By the end, those sitting either side of Clegg’s accuser were physically edging away. Watching the spectacle was the deputy prime minister’s personal protection officer. Turning to one of Clegg’s aides, the man who earns his living being prepared to take a bullet for other people, whistled, “wow, that was brutal”.

Nick Clegg’s campaign is set to be brutal, ruthless and single-minded. It has to be. His is in a fight to the death.

Some Tories, like Tim Montgomerie, have also expressed concern about the prospect of Nick Clegg losing his seat — you will notice the language of maturity: “hard choices”, rather than straightforward compromises so as to play at being in government:

If Nick Clegg loses — and high-ups in the Tory command fear he will — it’s hard to see the Lib Dems keeping Cameron in office. That would mean goodbye deficit reduction, goodbye welfare reform, goodbye schools reform. Clegg’s re-election might be the only thing between this country enjoying stable government and the Lib Dems entering a disastrous period of self-obsession in which they opted out from the hard choice they’ve so valiantly made since 2010.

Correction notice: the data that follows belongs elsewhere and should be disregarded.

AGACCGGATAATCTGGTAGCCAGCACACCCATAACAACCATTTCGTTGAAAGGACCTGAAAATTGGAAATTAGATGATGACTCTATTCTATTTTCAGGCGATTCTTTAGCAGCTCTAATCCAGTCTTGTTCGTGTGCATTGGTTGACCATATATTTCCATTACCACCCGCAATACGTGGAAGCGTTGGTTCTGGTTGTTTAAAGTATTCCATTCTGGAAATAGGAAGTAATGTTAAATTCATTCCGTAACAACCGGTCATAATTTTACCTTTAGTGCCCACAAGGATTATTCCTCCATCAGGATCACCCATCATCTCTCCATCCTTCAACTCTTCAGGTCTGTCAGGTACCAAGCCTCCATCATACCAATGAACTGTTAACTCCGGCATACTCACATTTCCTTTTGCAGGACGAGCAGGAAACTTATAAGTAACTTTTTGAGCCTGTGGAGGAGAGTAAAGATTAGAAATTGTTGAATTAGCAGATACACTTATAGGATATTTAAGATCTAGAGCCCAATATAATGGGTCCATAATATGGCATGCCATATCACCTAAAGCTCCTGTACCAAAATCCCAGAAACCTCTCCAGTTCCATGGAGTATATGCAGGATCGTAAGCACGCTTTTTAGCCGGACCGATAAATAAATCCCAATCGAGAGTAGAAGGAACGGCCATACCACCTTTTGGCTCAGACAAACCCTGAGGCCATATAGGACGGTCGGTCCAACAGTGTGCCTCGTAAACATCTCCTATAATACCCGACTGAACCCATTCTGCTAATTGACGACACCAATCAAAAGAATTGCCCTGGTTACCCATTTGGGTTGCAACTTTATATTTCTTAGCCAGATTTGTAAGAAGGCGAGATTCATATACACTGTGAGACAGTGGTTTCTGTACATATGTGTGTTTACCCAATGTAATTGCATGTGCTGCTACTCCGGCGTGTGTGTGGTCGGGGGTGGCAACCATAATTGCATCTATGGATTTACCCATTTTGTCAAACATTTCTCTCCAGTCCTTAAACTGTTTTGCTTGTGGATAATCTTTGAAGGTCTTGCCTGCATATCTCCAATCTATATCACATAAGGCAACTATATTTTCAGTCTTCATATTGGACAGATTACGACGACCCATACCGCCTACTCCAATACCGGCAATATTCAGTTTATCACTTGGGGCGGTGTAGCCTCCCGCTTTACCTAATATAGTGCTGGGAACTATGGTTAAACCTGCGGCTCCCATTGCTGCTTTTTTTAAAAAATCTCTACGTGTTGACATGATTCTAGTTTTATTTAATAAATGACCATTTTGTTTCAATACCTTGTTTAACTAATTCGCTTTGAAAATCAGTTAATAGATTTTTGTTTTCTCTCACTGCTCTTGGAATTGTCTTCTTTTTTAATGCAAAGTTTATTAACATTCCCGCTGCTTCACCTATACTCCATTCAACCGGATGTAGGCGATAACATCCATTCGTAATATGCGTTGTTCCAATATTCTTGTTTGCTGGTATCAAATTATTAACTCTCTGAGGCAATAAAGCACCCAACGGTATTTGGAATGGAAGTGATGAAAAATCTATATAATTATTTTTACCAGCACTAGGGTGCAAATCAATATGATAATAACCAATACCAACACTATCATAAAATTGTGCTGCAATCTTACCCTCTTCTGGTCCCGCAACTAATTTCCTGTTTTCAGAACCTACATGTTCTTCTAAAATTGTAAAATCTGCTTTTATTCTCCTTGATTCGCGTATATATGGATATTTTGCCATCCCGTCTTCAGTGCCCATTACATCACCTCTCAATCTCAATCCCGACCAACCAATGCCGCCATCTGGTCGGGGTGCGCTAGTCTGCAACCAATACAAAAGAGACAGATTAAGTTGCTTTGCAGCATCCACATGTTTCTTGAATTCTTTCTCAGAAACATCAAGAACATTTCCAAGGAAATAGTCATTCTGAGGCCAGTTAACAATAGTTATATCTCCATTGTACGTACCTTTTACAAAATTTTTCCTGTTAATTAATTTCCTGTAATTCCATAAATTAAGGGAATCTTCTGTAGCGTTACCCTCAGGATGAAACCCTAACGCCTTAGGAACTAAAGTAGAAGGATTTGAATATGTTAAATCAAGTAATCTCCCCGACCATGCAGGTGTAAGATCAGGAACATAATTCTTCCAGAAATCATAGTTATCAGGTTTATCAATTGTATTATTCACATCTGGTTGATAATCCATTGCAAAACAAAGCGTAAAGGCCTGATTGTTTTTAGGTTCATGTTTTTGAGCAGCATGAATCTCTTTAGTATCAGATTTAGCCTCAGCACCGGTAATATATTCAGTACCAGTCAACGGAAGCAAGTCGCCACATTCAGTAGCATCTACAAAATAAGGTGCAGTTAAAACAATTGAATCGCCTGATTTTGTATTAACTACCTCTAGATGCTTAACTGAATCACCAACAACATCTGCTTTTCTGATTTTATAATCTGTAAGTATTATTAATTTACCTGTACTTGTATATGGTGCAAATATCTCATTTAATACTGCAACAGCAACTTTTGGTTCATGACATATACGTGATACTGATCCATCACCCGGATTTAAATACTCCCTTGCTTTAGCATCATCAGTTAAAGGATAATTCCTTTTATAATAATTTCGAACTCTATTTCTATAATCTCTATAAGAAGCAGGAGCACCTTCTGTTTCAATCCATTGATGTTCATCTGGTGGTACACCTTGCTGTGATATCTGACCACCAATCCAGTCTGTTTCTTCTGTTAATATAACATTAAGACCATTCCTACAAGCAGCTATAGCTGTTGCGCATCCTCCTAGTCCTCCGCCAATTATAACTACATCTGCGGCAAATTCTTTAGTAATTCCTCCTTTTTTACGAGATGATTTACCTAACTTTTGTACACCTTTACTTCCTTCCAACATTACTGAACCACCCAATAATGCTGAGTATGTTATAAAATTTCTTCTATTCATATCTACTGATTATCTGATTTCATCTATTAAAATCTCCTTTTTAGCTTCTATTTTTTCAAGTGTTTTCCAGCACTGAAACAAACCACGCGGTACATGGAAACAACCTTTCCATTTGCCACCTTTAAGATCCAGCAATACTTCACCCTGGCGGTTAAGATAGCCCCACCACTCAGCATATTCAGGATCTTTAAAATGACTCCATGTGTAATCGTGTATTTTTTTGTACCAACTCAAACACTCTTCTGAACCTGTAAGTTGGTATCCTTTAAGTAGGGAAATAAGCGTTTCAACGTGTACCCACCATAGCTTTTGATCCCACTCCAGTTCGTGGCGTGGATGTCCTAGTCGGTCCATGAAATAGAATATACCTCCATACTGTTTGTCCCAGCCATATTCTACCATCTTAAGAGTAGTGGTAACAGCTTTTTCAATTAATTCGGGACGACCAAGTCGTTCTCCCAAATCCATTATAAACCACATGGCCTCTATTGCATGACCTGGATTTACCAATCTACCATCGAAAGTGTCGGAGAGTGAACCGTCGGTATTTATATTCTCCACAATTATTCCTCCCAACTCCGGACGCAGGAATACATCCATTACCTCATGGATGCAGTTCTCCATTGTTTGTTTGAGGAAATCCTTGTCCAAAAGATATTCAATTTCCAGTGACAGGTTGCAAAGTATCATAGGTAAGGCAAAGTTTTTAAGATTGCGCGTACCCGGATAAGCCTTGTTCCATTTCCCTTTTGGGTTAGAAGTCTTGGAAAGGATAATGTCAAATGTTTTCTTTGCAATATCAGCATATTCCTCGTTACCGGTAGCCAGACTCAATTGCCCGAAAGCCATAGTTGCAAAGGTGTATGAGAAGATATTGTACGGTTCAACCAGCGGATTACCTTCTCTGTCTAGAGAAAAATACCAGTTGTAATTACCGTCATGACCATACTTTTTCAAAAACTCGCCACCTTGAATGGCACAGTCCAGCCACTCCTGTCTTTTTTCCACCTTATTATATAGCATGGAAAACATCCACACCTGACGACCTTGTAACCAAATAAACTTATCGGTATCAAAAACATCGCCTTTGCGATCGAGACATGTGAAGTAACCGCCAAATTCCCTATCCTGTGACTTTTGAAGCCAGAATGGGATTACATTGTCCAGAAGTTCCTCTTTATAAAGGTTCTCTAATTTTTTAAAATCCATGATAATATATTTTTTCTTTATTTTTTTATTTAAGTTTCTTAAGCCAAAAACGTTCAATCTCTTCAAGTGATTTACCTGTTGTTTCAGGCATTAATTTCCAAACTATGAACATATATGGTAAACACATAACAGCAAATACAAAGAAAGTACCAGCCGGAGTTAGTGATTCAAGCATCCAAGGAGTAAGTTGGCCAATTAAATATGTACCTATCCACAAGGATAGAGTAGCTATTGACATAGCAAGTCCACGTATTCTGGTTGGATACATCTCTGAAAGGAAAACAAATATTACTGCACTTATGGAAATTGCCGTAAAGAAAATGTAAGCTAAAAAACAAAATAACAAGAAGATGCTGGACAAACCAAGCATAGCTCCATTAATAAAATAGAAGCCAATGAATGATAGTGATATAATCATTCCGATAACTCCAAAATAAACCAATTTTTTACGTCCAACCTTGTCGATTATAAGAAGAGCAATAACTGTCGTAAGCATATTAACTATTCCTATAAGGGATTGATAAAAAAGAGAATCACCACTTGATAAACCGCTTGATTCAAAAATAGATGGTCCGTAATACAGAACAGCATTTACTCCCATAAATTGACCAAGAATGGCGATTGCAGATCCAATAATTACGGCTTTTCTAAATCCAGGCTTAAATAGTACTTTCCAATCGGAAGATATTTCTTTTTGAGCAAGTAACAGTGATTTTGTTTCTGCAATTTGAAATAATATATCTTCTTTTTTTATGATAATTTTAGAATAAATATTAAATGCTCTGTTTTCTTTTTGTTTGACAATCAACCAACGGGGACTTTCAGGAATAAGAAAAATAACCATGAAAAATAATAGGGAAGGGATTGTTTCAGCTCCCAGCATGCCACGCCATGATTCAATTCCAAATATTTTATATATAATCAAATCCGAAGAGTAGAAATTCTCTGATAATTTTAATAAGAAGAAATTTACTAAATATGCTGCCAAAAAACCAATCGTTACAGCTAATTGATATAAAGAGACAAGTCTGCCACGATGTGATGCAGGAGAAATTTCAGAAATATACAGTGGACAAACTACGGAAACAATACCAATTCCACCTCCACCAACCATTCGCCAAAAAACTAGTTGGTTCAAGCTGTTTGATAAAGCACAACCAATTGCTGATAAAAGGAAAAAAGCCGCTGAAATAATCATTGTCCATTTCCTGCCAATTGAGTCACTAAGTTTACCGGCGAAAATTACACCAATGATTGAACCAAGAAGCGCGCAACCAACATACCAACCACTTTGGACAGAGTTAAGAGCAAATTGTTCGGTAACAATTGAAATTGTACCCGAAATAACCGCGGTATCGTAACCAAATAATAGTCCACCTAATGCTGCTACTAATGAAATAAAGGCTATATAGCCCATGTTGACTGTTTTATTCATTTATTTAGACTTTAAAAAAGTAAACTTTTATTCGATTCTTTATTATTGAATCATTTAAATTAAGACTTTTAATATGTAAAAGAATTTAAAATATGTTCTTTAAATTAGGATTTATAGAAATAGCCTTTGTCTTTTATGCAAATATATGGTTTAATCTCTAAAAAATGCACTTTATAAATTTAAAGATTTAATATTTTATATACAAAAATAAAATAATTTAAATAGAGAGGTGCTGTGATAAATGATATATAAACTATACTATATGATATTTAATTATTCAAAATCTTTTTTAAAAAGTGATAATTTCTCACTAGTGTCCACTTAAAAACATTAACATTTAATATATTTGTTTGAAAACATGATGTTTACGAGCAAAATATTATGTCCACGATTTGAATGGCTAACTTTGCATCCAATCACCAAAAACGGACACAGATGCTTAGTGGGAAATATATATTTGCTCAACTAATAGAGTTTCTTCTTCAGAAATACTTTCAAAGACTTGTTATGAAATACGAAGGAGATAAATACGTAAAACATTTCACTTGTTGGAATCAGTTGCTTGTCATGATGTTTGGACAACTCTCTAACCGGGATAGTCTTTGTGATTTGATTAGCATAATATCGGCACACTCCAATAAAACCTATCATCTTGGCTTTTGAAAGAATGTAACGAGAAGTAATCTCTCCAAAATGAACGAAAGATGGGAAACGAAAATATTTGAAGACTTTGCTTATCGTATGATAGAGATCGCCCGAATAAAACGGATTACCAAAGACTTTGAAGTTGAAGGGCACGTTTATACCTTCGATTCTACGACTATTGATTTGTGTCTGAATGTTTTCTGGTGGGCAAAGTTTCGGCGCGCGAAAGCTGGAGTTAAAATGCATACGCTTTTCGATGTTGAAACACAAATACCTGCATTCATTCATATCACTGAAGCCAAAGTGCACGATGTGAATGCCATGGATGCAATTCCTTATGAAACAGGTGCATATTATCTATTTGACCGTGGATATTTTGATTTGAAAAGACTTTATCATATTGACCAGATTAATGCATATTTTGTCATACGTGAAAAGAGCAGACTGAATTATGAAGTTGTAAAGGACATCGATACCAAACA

(However, the Tories are still fielding a candidate in his constituency.)

This time, Clegg has said he would prefer a coalition with the Tories to one involving Labour and the SNP, and has called such a deal a “coalition of the losers” as if coming third was a greater victory than coming second, and as if coming first without a majority in Parliament constitutes winning (it does not). The Lib Dems are fond of explaining to people what they achieved in the Coalition, in terms of preventing an EU exit referendum and preserving the Human Rights Act. However, for this election, they refuse to rule the EU referendum out, and in a debate tonight (Monday) in Tottenham, north London, the host Eddie Nestor asked Tom Brake, a south London Lib Dem MP who is deputy leader of the Commons, what “red lines” the Lib Dems had for any coalition after this election, and the MP refused to name any. In other words, a Lib Dem coalition this time will not restrain the Tories from dragging us into isolation and destroying ordinary people’s rights before the State — so, what is the point of voting for them? When asked why they backed down over student tuition fees, they reply that this was one concession they could not wring out of the Tories, despite it having been a “red line” in their last Manifesto. However, what would the Tories have done to get the increase through the Commons had they not received Lib Dem support?